Issues Facing Diaspora Communities in Australia – AADO submission

Our submission to the Senate inquiry argued that diaspora NGOs should be recognised by the Federal Government as equal partners, thereby reaping the significant benefits of working with the sector to deliver Australian aid.

We said that our work in Afghanistan has been possible because we have direct relationships with the Ministry of Education, with local governors and leaders. This means we can mobilise networks to support our work and this has been possible even with a travel ban in place for visitors.

AADO was one of only two diaspora organisations invited to appear before a hearing of the Senate Foreign Affairs, Defence and Trade References Committee. Here is our submission: Sub61 AADO-2


Our presentation:

Afghan Australian Development Organisation  Education Training  Livelihood

  • Mid-size diaspora-led NGO in Melbourne
  • Delivering humanitarian and development aid in Afghanistan since 2002
  • But not part of the DFAT’s Aid Program – no mechanism for diaspora-led NGO’s
  • Australia’s diasporas are Foreign policy partners’ Foreign Policy White Paper/other DFAT papers
  • Need for a fuller recognition of the place of diaspora-led organisations in delivering Australia’s Aid
  • Government’s wish to work with diaspora communities in aid and development and forge a place for diaspora-led organisations in delivering Australian aid

AADO’s longstanding work in Afghanistan exemplifies the significant potential and the success of diaspora-led organisations in Australia’s Aid Program

After decades of assisting Afghans to settle in Australia, in 2002, Dr Nouria Salehi founded the Afghan Australian Development Organisation. Since 2002, AADO has delivered education and training to more 7,500 Afghans, particularly women and young people, giving people professional skills and livelihoods. Our Science teacher training program which uses a train-the-trainer approach so theimpact of our 176 hours of training reaches far beyond those direct beneficiaries.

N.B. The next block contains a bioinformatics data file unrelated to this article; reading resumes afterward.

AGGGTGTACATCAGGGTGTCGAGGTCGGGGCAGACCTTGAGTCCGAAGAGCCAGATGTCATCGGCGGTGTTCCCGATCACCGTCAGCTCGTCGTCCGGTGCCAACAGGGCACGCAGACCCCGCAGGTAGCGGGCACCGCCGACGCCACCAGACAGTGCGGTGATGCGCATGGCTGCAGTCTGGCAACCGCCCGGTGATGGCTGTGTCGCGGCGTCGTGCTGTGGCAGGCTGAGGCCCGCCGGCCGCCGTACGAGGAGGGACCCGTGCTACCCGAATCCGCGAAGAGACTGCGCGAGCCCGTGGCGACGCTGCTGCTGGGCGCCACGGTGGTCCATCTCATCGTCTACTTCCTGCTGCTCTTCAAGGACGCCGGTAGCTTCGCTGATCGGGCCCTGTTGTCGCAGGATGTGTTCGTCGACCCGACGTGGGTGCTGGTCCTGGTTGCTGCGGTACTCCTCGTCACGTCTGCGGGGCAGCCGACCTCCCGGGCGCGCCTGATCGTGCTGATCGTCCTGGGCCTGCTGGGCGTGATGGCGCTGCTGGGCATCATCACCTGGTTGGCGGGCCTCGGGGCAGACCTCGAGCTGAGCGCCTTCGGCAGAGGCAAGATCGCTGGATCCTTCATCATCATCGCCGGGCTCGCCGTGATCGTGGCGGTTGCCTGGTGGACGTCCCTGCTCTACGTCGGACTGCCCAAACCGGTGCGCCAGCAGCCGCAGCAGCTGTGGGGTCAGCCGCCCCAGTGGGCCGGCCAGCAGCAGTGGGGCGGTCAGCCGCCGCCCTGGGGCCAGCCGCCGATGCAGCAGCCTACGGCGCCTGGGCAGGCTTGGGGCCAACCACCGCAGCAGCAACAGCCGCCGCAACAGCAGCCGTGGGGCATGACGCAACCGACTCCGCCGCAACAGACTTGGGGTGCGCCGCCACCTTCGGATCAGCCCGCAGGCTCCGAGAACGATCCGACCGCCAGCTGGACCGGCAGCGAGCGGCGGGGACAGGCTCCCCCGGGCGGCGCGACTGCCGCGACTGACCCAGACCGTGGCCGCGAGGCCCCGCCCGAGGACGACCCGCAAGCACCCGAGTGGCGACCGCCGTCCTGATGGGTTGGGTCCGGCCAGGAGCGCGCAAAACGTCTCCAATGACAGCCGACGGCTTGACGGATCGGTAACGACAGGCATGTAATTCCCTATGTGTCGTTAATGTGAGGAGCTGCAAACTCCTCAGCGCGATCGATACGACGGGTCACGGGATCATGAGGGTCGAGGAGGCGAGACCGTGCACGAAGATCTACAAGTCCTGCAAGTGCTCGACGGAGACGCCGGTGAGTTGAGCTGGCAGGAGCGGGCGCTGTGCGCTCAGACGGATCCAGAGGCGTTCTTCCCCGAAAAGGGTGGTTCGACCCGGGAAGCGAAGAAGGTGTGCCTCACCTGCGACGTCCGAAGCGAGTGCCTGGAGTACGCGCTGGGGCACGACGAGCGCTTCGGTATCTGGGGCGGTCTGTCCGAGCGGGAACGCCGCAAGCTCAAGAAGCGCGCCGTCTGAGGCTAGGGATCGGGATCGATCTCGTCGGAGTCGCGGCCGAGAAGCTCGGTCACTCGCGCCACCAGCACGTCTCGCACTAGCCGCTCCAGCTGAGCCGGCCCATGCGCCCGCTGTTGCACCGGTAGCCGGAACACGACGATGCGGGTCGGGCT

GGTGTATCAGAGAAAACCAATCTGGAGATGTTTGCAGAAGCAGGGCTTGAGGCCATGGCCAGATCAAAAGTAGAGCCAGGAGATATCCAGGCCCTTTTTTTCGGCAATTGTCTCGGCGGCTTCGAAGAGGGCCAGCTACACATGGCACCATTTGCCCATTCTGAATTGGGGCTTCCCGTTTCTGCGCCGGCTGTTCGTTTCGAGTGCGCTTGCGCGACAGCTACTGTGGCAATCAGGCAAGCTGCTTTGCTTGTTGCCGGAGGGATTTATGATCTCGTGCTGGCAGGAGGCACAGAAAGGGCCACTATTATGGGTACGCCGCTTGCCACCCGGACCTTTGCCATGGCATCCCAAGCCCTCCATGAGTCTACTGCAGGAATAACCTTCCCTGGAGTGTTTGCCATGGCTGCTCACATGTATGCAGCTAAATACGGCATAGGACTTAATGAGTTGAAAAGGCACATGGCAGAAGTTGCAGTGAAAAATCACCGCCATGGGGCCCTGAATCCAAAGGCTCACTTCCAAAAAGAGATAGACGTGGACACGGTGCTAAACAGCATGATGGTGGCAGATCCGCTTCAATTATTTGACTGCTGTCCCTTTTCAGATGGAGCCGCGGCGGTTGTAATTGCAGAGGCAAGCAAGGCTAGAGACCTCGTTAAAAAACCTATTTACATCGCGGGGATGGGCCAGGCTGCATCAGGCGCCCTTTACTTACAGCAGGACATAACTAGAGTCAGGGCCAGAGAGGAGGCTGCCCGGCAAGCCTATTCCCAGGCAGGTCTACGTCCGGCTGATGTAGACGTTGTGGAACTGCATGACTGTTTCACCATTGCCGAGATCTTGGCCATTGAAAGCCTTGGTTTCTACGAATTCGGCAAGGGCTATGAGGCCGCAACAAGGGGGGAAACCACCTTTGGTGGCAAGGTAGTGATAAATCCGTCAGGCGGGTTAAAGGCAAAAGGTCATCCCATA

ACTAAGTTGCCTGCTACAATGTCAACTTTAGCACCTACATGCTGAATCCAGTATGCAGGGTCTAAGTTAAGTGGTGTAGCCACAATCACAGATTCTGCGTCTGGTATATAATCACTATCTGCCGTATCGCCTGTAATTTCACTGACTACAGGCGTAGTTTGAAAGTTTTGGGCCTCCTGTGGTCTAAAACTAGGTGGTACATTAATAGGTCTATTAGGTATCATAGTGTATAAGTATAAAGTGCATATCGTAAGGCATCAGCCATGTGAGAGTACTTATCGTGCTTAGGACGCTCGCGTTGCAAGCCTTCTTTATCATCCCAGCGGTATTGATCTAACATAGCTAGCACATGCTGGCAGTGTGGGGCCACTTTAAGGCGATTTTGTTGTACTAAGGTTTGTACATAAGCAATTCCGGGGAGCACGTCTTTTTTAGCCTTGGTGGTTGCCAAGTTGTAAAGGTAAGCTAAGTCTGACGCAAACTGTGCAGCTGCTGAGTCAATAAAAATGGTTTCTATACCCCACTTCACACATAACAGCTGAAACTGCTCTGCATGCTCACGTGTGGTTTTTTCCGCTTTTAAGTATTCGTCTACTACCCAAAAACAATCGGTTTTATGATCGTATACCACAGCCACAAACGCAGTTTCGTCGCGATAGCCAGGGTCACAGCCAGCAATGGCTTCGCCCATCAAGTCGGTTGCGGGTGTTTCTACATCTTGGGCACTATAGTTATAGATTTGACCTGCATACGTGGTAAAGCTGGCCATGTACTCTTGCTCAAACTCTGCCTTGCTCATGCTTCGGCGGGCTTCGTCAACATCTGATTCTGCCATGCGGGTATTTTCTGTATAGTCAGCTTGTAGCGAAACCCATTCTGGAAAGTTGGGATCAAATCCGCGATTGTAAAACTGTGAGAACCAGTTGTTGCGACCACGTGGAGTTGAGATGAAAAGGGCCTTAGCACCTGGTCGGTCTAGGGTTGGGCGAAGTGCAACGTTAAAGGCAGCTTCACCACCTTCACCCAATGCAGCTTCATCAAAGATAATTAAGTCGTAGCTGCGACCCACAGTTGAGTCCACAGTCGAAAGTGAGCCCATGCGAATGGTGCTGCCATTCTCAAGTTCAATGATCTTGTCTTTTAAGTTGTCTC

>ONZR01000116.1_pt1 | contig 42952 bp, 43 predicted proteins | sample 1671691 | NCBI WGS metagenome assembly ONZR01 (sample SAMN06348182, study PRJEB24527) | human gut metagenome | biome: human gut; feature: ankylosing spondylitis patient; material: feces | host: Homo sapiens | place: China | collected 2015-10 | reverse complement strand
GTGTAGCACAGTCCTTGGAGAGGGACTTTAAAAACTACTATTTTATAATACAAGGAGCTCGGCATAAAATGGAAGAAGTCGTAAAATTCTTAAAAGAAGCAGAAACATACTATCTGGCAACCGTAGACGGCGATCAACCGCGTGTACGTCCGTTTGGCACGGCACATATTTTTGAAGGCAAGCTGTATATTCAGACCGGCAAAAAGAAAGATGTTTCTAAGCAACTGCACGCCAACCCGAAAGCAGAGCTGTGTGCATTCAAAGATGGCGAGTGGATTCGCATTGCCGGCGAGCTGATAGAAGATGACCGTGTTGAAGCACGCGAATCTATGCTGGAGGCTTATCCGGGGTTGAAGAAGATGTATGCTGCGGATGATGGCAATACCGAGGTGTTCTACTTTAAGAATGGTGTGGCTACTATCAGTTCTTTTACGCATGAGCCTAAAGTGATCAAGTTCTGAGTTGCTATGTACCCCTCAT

We estimate  AADO in Afghanistan has improved the lives of hundreds of thousands of Afghans.

Australian public, including Afghan-Australians, has donated for this work so that philanthropic organisations like the Planet Wheeler Foundation would donate larger grants. We estimate in the last 10 years, AADO has delivered close to Au$3m of aid in Afghanistan.  In-kind and volunteer contribution of  many hundreds of thousands of dollars over just the last 5 years.

AADO’s work in Afghanistan sits alongside the efforts of the large international aid agencies. AADO complies fully with the same ACFID Code of Conduct accountabilities as do the large INGOs, and AADO is a full member of ACFID, and of ACBAR in Afghanistan.  AADO has a long track record of compliance with contemporary standards of planning, implementing, reporting, risk and financial management.

Since 2002, AADO has not received funding from the Australia’s Aid program for its substantial program of work –  apart from a couple of tiny DAP grant for materials.

Yet AADO serves as an example of how diaspora-led aid delivery

  •   demonstrates substantial expertise
  •   has structure and full compliance
  •   has direct access to critical local on-ground knowledge, and
  •   has a track record of delivery of proven, stable, sustainable programs
  •   our work in Afghanistan supports Australia’s national interests

Diaspora-led NGOs like AADO do not readily fit into current aid programming systems

AADO’s work in Afghanistan is possible because we have direct relationships into the Ministry of Education, and with local Governors, and local leaders, which means we can mobilise our networks to support our work.

The DFAT White Paper has recognised just how valuable these connections are and this makes it possible for AADO to keep delivering aid even when a travel ban is in place for visitors. We use local staff, highly supervised, and we use remote monitoring as well as  twice yearly visits to Afghanistan and we continue working in Afghanistan after many of the INGOs have left.

We believe the Federal Government now needs to take the next step: and recognise diaspora NGOs as equal partners, so it can truly reap the significant benefits of working with diaspora NGOs in delivering Australian aid.

A small consortium proposal has set out  how a practical, innovative and low-risk mechanism can be developed for a new stream of Australian Government funding and accountability for diasporas delivering Australian aid. Once lessons have been generated, the government could then consider options for continuing funding or up-scaling. But this first step must be taken.

Complete the picture of diaspora’s contribution and  how international aid can be delivered by other than INGOs